Now to pursue a viable alternative. For many, the very word socialism conjures up archaic Cold War apprehensions or fears of regression to a colorless, mundane and mechanical state-run existence. The reason is obvious: the abysmal failure of most socialist regimes to achieve any semblance of a worker utopia. The US points a stern finger at Cuba’s suppression of civil liberties and ‘relative’ economic malaise as proof of socialism’s destiny to fail, while conveniently overlooking their own insidious economic warfare and the incredible longevity of Cuba’s anti-imperialist and anti-capitalist social order. We cannot look at the past as models to be copied. The experiences in Russia, Cuba and elsewhere are useful as lessons only. The social conditions and collective consciousness of each country are too dynamic and ever changing to believe that an externally crafted social experiment will not be rejected by the internal body politic of a totally unique recipient nation. So we need to be forward thinking in the name of equality, participatory democracy, sane environmental policies and universal spiritual development.

Another pitfall in the pursuit of socialist ideals is the tendency to get trapped in a vast array of dogmas, theories and abstractions, as a weekly meeting with most young Marxist groups will demonstrate. The idea of socialism cannot be restricted to merely reconfiguring the ‘modes of production’ and ‘wealth distribution’, nor to a prophetic belief in the inevitability of a classic proletariat revolution, all of which limit the scope of the creative process. The last major pitfall discussed at the conference was the dangers of transition politics. The overwhelming majority of transition scenarios since WWII have shared a common script: a newly independent colony, a former Soviet satellite state or democratically elected left of centre government has been dismantled, coaxed or threatened into adopting a neoliberal reform package. The US government has created the Commission for Assistance to a Free Cuba, a task force made up of murderous CANF representatives and Bush era neo-cons with the goal of conjuring up a favorable political transition in Cuba. Their website describes their “commitment to the Cuban people” and their “unwavering support for human rights, democracy, and the open market system [which] will define and accelerate U.S. efforts to hasten a transition to democracy.” I can’t help think about a parallel transition that is playing out in Iraq and how well that is going.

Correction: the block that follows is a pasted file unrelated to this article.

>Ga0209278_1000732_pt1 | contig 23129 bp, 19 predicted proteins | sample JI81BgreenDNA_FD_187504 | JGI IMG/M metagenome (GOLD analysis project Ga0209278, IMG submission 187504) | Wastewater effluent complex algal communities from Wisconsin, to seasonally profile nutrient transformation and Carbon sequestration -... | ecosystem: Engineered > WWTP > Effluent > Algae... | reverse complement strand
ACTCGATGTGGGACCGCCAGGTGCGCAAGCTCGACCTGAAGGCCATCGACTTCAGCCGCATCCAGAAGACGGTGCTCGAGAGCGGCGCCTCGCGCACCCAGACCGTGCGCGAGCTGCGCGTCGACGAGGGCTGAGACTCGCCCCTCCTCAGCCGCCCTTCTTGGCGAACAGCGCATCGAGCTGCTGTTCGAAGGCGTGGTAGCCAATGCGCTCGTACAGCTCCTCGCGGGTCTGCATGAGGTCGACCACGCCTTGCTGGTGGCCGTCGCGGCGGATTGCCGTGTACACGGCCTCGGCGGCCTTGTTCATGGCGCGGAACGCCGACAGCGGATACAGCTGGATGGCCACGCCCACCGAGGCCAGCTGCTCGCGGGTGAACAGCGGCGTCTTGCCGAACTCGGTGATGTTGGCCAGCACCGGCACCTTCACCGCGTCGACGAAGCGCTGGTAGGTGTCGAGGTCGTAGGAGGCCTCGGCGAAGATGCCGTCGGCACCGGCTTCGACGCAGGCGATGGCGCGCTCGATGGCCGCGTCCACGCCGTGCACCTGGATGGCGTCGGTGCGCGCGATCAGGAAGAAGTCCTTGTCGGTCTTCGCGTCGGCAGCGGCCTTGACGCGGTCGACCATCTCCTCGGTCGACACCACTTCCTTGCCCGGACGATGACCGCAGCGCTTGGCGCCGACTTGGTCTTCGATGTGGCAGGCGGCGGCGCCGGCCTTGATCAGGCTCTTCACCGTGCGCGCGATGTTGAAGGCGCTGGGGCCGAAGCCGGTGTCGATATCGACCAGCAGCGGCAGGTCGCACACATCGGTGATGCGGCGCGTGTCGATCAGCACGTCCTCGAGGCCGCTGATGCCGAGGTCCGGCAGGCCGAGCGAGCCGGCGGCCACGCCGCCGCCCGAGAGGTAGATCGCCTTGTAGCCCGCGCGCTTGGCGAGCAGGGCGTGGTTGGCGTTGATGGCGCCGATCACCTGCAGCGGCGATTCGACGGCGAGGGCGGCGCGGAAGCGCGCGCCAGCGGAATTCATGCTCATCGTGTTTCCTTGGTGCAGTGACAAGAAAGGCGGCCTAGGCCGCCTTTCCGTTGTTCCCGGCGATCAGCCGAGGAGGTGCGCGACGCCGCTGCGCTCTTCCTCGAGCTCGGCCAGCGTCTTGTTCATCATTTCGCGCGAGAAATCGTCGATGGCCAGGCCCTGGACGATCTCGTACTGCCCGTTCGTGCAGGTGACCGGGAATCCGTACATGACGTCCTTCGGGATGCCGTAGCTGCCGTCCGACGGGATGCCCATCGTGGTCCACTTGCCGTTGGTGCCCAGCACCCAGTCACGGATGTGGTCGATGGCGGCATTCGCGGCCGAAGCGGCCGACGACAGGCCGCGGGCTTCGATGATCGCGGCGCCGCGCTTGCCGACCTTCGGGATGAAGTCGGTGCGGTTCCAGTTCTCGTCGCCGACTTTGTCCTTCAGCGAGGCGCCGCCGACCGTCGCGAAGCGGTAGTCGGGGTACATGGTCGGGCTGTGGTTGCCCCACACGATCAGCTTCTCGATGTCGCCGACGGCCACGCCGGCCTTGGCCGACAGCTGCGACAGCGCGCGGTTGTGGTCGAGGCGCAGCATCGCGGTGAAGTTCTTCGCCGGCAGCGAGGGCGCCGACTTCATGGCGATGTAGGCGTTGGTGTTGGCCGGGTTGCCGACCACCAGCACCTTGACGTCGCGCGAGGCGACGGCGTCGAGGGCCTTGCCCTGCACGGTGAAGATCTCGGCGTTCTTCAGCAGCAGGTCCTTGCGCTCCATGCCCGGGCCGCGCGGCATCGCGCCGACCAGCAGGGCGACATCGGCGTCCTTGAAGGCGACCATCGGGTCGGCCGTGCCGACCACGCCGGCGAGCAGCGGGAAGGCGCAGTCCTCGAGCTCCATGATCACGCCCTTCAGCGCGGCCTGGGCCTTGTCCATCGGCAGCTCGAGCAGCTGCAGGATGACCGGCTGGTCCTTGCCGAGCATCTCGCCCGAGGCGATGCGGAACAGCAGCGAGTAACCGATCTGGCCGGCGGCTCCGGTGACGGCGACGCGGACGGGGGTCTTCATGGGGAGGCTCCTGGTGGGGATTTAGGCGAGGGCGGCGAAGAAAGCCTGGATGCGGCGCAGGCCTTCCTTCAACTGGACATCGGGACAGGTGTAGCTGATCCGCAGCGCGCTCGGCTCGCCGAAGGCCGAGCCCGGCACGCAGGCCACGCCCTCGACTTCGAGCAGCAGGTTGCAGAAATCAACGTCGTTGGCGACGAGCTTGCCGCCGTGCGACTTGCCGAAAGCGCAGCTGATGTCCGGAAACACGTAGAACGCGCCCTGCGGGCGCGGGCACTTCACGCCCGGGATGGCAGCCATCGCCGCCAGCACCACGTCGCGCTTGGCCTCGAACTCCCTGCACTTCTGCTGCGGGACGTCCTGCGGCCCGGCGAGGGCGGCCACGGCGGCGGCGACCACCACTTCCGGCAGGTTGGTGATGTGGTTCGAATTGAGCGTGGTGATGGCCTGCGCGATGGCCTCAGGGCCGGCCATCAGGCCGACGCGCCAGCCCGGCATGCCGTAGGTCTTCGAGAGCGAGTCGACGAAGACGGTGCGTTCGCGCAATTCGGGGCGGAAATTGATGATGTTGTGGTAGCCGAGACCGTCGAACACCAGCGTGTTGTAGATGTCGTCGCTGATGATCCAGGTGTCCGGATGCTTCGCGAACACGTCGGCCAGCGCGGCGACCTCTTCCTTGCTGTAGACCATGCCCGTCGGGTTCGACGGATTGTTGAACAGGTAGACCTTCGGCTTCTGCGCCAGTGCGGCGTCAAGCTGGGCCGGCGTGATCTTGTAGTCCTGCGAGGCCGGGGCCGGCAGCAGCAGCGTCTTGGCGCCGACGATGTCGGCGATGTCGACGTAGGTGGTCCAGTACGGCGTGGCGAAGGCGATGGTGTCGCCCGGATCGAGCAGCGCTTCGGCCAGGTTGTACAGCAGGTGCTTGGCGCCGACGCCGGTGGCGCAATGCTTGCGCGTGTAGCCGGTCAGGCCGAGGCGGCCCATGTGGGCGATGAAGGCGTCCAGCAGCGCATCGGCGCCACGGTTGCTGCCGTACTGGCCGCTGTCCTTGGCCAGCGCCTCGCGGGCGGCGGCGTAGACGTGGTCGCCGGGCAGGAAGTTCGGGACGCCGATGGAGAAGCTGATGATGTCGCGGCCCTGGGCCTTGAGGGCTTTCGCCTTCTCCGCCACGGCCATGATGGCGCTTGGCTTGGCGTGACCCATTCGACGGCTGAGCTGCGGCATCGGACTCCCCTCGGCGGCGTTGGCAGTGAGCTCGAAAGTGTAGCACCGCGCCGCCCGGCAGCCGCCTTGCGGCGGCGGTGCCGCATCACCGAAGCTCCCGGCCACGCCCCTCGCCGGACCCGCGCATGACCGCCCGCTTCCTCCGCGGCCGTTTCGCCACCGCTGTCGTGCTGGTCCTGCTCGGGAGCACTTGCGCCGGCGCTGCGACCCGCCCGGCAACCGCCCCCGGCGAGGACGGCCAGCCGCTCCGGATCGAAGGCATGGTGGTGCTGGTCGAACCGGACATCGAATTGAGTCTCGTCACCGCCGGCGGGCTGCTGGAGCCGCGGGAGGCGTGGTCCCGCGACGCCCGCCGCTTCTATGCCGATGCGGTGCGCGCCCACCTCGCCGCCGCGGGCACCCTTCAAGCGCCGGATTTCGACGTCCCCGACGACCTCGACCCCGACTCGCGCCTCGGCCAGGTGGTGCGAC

Any experience with transition politics has only proven it to be a narrow ideology. Nothing moves from one static state to another and as such there cannot be a rigidly held endpoint in sight to which leaders attempt to force the currents of change. Social progression is an organic and self-reproducing process whose core visions and goals should be reflected back onto the day’s struggle and used to retool the multitude of strategies.